The late British psychologist and Emeritus Professor of Neuropsychology at the University of Bristol, Richard Gregory (1923-2010), is well known for his work on perception, the psychology of seeing and his love of puns. In 1978 he founded The Exploratory, an applied science centre in Bristol – the first of its kind in the UK. He also designed and directed the Special Senses Laboratory at Cambridge which worked on the perceptual problems of astronauts, and published many books including 'The Oxford Companion to the Mind', 'Eye and Brain' and 'Mind in Science'.

Listeners: Sally Duensing Adam Hart-Davis

Sally Duensing currently is involved in perception exhibition work and research on science and society dialogue programmes and is working with informal learning research graduate students and post-docs at King's College, London. In 2000 she held the Collier Chair, a one-year invited professorship in the Public Understanding of Science at the University of Bristol, England. Prior to this, for over 20 years she was at the Exploratorium, a highly interactive museum of science, art and perception in San Francisco where she directed a variety of exhibition projects primarily in fields of perception and cognition including a large exhibition on biological, cognitive and cultural aspects of human memory.

Born on 4 July 1943, Adam Hart-Davis is a freelance photographer, writer, and broadcaster. He has won various awards for both television and radio. Before presenting, Adam spent 5 years in publishing and 17 years at Yorkshire Television, as researcher and then producer of such series as Scientific Eye and Arthur C Clarke's World of Strange Powers. He has read several books, and written about 25. His latest books are Why does a ball bounce?, Taking the piss, Just another day, and The cosmos: a beginner's guide. He has written numerous newspaper and magazine articles. He is a keen supporter of the charities WaterAid, Practical Action, Sustrans, and the Joliba Trust. A Companion of the Institution of Lighting Engineers, an Honorary Member of the British Toilet Association, an Honorary Fellow of the Royal Photographic Society, the Royal Society of Chemistry, the Society of Dyers and Colourists, and Merton College Oxford, and patron of a dozen charitable organizations, Adam has collected thirteen honorary doctorates, The Horace Hockley Award from the Institute of Scientific and Technical Communicators, a Medal from the Royal Academy of Engineering, the Sir Henry Royce Memorial Medal from the Institute of Incorporated Engineers, and the 1999 Gerald Frewer memorial trophy of the Council of Engineering Designers. He has no car, but three cycles, which he rides slowly but with enthusiasm.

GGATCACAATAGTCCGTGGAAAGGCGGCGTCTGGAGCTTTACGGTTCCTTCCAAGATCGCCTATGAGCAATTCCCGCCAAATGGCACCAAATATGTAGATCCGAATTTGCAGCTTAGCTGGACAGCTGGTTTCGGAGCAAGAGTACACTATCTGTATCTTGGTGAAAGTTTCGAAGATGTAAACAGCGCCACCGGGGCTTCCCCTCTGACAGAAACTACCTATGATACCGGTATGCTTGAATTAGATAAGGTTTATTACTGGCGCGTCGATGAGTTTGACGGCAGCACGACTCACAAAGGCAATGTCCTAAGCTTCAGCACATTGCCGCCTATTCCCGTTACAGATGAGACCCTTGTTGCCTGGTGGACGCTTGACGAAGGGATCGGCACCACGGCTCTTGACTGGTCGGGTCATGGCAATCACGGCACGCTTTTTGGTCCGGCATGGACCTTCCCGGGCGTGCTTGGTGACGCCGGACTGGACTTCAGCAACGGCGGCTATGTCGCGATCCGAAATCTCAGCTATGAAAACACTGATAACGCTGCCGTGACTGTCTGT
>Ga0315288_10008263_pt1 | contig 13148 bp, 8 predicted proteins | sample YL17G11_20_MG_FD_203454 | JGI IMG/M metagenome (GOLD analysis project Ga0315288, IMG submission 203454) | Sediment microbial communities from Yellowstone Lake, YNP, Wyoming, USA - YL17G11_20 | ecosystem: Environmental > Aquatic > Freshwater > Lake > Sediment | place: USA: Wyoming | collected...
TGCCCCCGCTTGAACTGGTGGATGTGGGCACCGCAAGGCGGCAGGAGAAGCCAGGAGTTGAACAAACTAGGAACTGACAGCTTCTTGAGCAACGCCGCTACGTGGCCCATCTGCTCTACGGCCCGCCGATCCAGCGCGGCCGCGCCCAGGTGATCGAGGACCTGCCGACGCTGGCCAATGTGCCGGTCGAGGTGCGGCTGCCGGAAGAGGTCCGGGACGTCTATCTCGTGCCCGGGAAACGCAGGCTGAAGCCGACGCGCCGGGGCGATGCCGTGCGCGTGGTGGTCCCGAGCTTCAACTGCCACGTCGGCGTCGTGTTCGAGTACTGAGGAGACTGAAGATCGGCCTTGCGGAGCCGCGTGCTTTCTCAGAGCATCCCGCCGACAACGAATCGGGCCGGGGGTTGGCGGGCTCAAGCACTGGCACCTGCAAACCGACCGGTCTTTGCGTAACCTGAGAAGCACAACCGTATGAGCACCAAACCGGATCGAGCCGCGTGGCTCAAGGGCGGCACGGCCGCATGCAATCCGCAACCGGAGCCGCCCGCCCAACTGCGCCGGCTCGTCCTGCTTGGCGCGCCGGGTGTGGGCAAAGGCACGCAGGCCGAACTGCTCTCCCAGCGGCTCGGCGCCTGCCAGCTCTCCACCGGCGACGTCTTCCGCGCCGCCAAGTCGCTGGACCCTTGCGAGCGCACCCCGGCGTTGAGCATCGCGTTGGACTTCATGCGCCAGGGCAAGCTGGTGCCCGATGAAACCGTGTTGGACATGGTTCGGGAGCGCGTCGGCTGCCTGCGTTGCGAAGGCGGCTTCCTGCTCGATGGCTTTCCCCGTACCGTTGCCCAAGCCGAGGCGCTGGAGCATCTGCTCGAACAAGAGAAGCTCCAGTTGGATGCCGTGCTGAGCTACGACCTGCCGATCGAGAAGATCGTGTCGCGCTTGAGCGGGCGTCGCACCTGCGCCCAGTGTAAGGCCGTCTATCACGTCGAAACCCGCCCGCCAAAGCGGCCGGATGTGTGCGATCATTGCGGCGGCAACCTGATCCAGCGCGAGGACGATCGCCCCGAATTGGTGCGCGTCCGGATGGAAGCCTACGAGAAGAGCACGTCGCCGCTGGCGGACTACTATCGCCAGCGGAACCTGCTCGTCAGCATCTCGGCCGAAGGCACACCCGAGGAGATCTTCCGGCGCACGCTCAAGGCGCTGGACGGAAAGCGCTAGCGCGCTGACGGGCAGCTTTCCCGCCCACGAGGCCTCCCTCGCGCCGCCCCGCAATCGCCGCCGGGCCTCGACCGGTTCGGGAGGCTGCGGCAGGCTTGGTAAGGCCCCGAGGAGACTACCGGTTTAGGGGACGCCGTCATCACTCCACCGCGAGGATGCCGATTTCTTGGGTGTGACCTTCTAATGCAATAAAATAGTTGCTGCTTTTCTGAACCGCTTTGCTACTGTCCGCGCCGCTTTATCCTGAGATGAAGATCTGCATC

Duration: 4 minutes, 7 seconds

Date story recorded: June 2006

Date story went live: 02 June 2008